Q: A few more questions on multicomponent molding, and spinning-stack technology. This was all the rage at NPE last year, but it still seems relatively rare in the United States.
Bourdon: Ferromatik plays a major role in that. I see one of my tasks [is] to bring this technology over to the U.S., to implement it here, and to apply it, especially with a little bit bigger machines. And my target would be the automotive industry. Because I know there are a lot of applications in the automotive industry where you can use this technology.
Q: Of course, the classic Ferromatik hand-out item is that little toy monkey, with moveable head, arms and legs. It's still amazing to think this is created by a single injection press.
Bourdon: The whole story of multicomponent technology was developed, along with a German mold maker, in the early '70s for Playmobil. It was the small monkey. That was the first big success and it's more than 30 years ago.
Q: The other top Milacron executives are David Lawrence running D-M-E and Robert McKee for the fluids business. Jay Woerner coordinates global manufacturing, including your operations in India and the new one in China. How do you work with Woerner?
Bourdon: Sometimes we have some strategic questions about all our manufacturing, like what will we produce, and where. And that is something that sometimes is even beyond the machinery business, because we have D-M-E mold technologies and fluids.
Woerner: The elements that cut across all the groups, whether it's sourcing or lean initiatives, or capital investment, things like that, we try to coordinate it to make sure we're doing it the most efficient way possible.
Q: Milacron recently announced a simple change that seems to make a lot of sense: bringing back the Cincinnati Milacron name for its U.S.-made injection presses. Was that your idea?
Bourdon: That's kind of true. I'm a strong believer in good brand names. And practically, even after so many years, everybody still talks about ``Cincinnatis.''
I think Cincinnati Milacron is a very good brand name and well-known, so why are we not using it? It doesn't mean at all that there would be less communication or cooperation between Europe and India in the U.S. It's just the opposite.
And it was done for both internal and external reasons. You know, certainly we got very good feedback from our customers, from the external side. But also, it was important for the organization itself, to give it a certain identity back. And everybody liked it.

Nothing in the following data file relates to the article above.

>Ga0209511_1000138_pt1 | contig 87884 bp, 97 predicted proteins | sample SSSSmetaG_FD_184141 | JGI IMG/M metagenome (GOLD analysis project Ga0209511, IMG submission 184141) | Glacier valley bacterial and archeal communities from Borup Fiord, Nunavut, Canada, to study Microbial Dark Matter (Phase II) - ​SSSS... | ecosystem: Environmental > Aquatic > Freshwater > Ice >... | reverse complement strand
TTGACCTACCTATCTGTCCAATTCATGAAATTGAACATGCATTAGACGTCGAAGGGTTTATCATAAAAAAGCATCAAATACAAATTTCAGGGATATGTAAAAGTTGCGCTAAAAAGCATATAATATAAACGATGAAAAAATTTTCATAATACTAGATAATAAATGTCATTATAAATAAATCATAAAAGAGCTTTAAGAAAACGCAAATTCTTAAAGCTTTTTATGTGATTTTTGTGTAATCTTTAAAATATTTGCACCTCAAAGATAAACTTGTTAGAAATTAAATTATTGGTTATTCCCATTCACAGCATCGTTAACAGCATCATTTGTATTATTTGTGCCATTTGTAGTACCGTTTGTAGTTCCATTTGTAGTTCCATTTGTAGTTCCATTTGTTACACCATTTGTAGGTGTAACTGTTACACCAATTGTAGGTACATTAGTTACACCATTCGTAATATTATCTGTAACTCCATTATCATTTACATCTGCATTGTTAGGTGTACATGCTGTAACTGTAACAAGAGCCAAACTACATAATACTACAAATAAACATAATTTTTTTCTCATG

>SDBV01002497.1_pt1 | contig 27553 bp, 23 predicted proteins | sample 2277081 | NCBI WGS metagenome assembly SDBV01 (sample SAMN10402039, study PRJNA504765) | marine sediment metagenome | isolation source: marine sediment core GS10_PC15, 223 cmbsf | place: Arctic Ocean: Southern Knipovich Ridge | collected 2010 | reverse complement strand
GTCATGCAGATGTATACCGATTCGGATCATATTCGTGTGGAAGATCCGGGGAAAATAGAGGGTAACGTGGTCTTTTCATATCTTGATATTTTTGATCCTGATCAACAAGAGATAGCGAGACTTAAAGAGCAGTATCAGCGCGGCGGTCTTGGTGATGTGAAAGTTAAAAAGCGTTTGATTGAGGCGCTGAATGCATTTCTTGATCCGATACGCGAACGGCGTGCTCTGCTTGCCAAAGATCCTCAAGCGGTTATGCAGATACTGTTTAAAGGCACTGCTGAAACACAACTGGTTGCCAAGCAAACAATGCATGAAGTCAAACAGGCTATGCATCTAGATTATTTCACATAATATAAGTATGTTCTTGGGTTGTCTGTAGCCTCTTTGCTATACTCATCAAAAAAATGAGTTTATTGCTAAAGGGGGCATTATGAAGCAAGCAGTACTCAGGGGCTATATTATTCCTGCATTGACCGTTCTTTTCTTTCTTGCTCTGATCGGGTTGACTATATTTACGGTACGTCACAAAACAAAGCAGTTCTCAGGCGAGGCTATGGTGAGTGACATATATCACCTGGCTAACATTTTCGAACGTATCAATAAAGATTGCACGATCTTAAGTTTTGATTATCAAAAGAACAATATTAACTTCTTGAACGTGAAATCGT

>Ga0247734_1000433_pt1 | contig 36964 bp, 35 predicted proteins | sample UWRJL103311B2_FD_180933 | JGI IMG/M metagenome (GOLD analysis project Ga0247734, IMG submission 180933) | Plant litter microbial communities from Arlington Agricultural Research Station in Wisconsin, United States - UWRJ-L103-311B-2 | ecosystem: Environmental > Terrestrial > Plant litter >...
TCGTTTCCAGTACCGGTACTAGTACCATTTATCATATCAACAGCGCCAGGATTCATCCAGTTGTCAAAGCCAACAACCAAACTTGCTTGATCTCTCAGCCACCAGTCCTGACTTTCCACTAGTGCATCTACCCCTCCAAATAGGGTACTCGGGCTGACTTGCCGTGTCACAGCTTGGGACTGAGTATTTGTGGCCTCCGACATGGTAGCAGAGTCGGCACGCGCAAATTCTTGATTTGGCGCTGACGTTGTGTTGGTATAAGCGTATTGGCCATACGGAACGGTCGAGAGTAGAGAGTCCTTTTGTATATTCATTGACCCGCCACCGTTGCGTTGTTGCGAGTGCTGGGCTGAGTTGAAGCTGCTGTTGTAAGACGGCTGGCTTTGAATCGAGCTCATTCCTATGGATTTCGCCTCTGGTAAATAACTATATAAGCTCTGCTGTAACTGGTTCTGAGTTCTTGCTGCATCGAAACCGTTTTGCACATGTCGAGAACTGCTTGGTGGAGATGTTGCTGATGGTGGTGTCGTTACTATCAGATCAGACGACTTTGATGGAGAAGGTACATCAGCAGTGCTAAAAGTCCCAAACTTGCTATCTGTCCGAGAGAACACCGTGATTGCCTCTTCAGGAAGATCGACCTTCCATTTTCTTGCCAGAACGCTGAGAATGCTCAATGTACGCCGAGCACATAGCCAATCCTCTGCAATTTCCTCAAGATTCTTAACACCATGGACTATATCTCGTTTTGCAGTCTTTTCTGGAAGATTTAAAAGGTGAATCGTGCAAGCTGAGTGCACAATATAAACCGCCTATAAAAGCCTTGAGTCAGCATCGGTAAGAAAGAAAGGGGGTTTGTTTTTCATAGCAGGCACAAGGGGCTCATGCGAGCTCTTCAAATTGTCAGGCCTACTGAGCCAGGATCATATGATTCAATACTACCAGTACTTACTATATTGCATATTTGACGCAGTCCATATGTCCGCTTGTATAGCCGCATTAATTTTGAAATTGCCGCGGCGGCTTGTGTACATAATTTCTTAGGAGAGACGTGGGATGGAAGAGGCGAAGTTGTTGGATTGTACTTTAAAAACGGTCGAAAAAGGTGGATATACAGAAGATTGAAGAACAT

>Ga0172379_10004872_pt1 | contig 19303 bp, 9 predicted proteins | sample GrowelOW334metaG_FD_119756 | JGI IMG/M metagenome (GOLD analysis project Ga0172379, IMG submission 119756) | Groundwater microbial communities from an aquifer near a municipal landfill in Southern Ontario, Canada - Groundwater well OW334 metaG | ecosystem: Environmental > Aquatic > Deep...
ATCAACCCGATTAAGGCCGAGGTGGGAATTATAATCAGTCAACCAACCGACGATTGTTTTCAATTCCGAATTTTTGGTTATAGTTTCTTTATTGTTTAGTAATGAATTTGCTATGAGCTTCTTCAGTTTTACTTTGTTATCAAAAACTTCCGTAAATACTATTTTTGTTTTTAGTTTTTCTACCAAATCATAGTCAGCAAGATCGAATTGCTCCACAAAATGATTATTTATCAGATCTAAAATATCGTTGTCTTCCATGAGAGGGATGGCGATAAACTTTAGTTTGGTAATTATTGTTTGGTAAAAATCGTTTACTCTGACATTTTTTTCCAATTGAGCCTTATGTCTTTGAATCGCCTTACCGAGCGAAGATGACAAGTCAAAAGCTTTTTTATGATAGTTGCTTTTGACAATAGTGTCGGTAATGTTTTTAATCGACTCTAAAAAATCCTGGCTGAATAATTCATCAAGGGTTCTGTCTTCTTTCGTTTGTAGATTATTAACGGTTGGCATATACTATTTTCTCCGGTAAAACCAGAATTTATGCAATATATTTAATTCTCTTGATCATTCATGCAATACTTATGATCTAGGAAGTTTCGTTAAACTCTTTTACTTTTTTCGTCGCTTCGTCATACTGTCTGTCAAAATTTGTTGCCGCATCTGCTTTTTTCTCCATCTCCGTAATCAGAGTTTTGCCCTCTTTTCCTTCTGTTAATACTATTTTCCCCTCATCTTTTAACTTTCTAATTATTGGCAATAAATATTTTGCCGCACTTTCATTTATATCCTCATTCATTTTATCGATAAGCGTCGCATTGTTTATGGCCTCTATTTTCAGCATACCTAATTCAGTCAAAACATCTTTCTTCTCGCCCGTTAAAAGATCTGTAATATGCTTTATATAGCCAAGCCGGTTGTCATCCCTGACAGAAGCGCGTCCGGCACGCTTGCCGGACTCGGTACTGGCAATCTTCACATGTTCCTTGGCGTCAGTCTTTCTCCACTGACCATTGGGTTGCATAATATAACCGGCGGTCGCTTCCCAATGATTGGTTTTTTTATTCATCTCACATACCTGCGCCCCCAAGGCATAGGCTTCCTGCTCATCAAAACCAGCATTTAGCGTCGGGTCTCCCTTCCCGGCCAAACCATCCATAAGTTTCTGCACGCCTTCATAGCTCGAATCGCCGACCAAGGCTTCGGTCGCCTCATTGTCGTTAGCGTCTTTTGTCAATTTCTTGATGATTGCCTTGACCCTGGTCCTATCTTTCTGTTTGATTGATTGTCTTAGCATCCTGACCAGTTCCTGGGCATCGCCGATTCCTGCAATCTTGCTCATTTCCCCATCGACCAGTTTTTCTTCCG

Q: ``Cincinnati Milacron'' evokes pride in your employees, especially in Batavia, Ohio. Certainly questions surrounding the refinancing - and your major layoffs - impacted morale.
Bourdon: Yes. When a company goes through a situation like that, that is a very demanding situation. Though I have to say that the complete workforce of Milacron was totally dedicated to the work that they were supposed to do. And the workforce stood up to that task very well.
Woerner: We never lost anything. Part of the element was, as we approached the downsizing that we were trying to accomplish to match our volumes in the market, we approached them first with early retirements. People volunteered for that. To a large number, that was the first group that made the choice to go.
Q: Mr. Bourdon, you are introducing yourself to U.S. customers. But you also have to communicate with employees.
Bourdon: I talk a lot to the shop-floor people. Because I'm convinced, as a manager, you have to make sure that you have your direct connection with the place where the real value-added - in terms of building a machine or machining a part - is being done. You need this feedback.
Q: So if we go to your operation in Mount Orab, Ohio, and talk to some machinists, they're going to know who you are?
Q: We don't put much stock in Internet chat rooms, but here's an interesting one from Yahoo!'s finance page. The writer says employees ``have a lot of faith in this new guy from Germany'' then adds: ``But if he listens to the people that report to him then he is doomed. He needs to walk the floor and talk to the workers away from the bosses. He needs to go into the offices and see how things are done. Talk to some of the real workers, not the bosses or managers. Workers will tell him where the problems are.'' Does that sound like you?
Bourdon: That is my approach. You have to have a good relationship to the managers that work for you, but also - and sometimes it's even more important - you have to have a relationship with the workforce on the shop floor. Because then, you know, the loop is closed between the decisions you make, the execution you think is being done, and what is actually being done on the shop floor. You know if the decision you made is really executed the right way on the shop floor and been accepted by the people. So you need to talk to the people. And that's what I prefer to do. That's one of my management principles.